The Mainland Affairs Council (MAC) yesterday was evasive on why the administration was reluctant to protest Chinese vessels venturing into waters off the Diaoyutai islands (釣魚台), which Taiwan considers its territory.
MAC Deputy Minister Liu Te-shun (劉德勳) said the government’s position was clear and consistent and that the administration would do whatever it could to protect the life, property and interests of fishermen.
Taiwan lodged a protest against Tokyo on Tuesday after a Taiwanese fishing boat heading to the islands was turned back by seven Japanese patrol vessels.
Meanwhile, Liu denied speculation that Beijing was attempting to reach a political consensus with Taipei that both sides would focus on resolving economic issues through an institutionalized negotiation platform.
Liu said the most pressing matter at the moment was building mutual trust. President Ma Ying-jeou (馬英九) has made it clear that the two sides would not tackle political issues during his presidency, he said.
On the Economic Cooperation Framework Agreement, Liu said the council on Wednesday had authorized the Straits Exchange Foundation (SEF) to begin negotiations on upcoming high-level cross-strait talks and on the formation of a cross-strait economic cooperation committee.
SEF Chairman Chiang Pin-kung (江丙坤) and his Chinese counterpart, Association for Relations Across the Taiwan Strait Chairman Chen Yunlin (陳雲林), are planning to sign an investment protection pact and an agreement on medical and health cooperation later this year.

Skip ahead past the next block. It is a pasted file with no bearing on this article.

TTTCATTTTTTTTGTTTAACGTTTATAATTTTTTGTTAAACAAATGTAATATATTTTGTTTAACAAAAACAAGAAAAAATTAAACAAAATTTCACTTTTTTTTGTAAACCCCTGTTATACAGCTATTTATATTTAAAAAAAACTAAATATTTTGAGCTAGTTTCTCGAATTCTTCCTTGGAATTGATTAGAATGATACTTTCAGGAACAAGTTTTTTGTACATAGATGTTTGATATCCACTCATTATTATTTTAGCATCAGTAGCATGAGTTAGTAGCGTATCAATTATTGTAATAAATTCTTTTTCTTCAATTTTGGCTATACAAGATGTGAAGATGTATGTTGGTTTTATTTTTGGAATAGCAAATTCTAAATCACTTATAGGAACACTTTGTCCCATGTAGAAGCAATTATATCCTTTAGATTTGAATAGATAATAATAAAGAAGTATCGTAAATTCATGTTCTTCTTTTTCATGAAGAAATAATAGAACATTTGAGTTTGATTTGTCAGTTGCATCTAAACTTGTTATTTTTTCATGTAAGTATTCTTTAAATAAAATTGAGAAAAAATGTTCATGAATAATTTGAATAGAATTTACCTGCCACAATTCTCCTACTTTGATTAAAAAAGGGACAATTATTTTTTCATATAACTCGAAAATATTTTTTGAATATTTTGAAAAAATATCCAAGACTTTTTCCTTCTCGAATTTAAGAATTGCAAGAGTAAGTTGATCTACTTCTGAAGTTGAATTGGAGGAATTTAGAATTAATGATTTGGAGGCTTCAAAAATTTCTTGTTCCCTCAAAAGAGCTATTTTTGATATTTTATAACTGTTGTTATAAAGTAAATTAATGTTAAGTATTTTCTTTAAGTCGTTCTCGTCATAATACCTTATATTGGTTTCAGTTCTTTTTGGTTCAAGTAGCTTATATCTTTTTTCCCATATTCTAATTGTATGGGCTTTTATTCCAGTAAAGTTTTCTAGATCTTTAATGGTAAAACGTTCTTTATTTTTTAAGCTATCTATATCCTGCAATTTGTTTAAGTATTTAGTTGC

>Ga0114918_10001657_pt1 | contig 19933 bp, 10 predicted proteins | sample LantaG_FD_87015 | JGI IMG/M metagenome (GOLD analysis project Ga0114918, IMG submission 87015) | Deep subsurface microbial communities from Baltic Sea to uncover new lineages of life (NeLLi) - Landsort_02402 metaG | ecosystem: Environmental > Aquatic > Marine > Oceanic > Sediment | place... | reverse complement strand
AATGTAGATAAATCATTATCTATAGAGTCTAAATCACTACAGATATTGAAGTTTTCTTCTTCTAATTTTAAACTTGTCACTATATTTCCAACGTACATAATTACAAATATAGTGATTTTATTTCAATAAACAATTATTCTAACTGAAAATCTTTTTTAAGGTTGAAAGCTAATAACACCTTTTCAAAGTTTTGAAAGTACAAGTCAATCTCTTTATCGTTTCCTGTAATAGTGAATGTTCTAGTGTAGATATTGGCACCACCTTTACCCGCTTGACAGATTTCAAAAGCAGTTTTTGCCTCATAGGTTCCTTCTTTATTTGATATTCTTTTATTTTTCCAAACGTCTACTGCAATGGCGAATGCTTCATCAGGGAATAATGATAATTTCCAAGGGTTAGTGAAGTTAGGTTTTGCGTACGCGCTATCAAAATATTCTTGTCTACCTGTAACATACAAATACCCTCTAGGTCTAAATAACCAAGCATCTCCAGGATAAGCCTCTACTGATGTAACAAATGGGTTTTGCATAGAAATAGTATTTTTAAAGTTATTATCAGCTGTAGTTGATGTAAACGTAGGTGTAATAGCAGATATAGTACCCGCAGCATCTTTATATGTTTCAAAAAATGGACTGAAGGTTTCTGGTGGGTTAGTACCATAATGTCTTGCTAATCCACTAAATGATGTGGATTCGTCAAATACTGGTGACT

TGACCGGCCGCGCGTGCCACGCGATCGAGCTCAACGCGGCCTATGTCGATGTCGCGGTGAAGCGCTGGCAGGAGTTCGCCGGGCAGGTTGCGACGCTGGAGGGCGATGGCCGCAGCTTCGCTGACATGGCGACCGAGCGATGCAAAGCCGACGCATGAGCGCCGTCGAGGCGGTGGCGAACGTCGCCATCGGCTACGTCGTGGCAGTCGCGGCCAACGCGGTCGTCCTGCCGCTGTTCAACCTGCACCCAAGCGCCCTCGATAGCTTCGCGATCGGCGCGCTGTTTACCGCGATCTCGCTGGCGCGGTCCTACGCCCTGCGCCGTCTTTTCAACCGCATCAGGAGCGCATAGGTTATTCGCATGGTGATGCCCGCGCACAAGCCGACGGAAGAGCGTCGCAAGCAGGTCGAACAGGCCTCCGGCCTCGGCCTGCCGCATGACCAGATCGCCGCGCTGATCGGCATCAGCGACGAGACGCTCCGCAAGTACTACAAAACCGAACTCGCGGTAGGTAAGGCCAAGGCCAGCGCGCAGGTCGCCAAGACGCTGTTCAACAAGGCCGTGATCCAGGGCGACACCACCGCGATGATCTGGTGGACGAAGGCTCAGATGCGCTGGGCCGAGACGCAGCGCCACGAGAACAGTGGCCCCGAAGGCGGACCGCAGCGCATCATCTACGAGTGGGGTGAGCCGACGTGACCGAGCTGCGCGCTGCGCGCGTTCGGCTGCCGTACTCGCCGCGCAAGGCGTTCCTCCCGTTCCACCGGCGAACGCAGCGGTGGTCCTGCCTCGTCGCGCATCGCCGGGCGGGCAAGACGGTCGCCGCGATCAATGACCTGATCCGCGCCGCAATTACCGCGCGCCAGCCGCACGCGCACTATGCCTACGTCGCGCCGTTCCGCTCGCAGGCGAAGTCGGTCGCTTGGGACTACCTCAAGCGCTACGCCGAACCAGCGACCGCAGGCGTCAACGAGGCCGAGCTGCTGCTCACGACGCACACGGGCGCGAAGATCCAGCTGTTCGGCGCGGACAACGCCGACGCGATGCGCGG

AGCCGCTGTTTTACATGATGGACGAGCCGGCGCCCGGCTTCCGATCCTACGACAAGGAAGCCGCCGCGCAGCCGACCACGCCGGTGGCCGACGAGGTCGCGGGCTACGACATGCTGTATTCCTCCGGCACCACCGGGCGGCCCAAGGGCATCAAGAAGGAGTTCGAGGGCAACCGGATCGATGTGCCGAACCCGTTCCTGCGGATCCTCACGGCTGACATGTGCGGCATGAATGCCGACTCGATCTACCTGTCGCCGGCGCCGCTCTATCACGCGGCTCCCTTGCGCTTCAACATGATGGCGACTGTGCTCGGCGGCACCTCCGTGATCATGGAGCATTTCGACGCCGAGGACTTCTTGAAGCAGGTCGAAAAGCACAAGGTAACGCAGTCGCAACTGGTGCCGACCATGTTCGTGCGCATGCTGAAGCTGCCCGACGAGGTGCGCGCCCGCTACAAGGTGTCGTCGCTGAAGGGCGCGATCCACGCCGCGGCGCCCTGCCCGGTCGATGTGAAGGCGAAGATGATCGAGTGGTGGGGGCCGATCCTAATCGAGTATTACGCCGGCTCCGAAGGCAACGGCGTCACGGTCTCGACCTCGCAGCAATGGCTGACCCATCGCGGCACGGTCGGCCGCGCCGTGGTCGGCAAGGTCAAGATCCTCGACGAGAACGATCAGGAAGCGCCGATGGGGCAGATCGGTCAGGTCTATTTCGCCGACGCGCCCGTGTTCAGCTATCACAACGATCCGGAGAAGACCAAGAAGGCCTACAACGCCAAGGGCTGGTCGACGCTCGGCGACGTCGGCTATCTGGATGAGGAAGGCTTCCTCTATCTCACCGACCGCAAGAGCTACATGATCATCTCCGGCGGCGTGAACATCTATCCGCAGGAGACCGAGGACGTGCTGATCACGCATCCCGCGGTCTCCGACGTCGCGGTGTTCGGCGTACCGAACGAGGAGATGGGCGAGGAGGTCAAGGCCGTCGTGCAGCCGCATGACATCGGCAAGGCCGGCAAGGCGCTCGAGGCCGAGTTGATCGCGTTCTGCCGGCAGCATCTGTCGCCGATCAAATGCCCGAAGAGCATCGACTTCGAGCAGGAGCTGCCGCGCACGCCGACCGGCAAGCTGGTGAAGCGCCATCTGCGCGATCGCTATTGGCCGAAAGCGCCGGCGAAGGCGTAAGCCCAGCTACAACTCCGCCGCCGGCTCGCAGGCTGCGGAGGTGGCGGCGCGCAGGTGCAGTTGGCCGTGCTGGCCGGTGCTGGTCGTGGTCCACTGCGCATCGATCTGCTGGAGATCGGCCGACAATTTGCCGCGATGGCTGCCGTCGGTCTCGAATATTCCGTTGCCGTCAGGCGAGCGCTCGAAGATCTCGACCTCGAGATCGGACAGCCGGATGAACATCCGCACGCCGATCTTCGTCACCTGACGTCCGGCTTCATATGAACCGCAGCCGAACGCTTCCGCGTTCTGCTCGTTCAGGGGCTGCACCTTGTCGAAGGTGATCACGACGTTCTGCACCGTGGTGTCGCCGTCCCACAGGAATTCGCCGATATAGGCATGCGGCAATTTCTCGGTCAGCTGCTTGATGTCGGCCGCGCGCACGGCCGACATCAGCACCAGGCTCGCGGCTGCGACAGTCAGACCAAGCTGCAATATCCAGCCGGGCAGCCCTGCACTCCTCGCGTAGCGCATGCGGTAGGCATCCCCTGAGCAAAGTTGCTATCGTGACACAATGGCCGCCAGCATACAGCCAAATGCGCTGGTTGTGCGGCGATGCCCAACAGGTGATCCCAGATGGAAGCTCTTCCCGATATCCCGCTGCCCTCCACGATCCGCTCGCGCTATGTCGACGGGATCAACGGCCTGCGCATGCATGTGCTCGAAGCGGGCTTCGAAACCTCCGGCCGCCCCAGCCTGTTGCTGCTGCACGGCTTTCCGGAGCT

Chiang, who left yesterday for a four-day visit to Shanghai and Kunshan, Jiangsu Province, said that the main purpose of the visit was to meet with Taiwanese businesspeople there.
He also plans to visit the Taiwan Pavilion at the Shanghai World Expo and preside over a ceremony to erect a statue at a Taiwan-built Matsu temple in Kunshan.
In related news, Civil Aeronautics Administration Director General Yin Chen-pong (尹承篷) confirmed yesterday that China had approved applications by Taiwanese carriers for new weekly flights to Shenzhen, Fuzhou and Xiamen, adding that the matter of “red eye flights,” which had derailed plans to launch the new routes, had been resolved after Chinese airlines yielded some time slots.
ADDITIONAL REPORTING BY SHELLEY SHAN AND CNA